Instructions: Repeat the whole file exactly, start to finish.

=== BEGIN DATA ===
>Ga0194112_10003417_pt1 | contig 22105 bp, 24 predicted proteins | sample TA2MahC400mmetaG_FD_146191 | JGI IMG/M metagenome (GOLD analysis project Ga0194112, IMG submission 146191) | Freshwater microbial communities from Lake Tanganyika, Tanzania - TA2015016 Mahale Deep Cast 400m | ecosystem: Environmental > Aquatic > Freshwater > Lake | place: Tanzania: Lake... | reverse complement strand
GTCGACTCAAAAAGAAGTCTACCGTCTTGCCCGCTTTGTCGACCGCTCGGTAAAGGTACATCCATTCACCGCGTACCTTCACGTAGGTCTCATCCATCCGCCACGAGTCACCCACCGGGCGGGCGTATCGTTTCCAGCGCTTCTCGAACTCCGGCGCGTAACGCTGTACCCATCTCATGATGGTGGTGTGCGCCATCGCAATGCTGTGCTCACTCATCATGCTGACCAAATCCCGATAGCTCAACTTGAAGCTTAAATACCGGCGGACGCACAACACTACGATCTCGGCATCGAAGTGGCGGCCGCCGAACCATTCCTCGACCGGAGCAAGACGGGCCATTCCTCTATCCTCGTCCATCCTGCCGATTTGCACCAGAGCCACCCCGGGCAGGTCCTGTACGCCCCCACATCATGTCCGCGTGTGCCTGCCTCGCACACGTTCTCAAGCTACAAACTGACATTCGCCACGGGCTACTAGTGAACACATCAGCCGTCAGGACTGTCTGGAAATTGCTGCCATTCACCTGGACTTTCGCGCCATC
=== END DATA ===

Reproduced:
>Ga0194112_10003417_pt1 | contig 22105 bp, 24 predicted proteins | sample TA2MahC400mmetaG_FD_146191 | JGI IMG/M metagenome (GOLD analysis project Ga0194112, IMG submission 146191) | Freshwater microbial communities from Lake Tanganyika, Tanzania - TA2015016 Mahale Deep Cast 400m | ecosystem: Environmental > Aquatic > Freshwater > Lake | place: Tanzania: Lake... | reverse complement strand
GTCGACTCAAAAAGAAGTCTACCGTCTTGCCCGCTTTGTCGACCGCTCGGTAAAGGTACATCCATTCACCGCGTACCTTCACGTAGGTCTCATCCATCCGCCACGAGTCACCCACCGGGCGGGCGTATCGTTTCCAGCGCTTCTCGAACTCCGGCGCGTAACGCTGTACCCATCTCATGATGGTGGTGTGCGCCATCGCAATGCTGTGCTCACTCATCATGCTGACCAAATCCCGATAGCTCAACTTGAAGCTTAAATACCGGCGGACGCACAACACTACGATCTCGGCATCGAAGTGGCGGCCGCCGAACCATTCCTCGACCGGAGCAAGACGGGCCATTCCTCTATCCTCGTCCATCCTGCCGATTTGCACCAGAGCCACCCCGGGCAGGTCCTGTACGCCCCCACATCATGTCCGCGTGTGCCTGCCTCGCACACGTTCTCAAGCTACAAACTGACATTCGCCACGGGCTACTAGTGAACACATCAGCCGTCAGGACTGTCTGGAAATTGCTGCCATTCACCTGGACTTTCGCGCCATC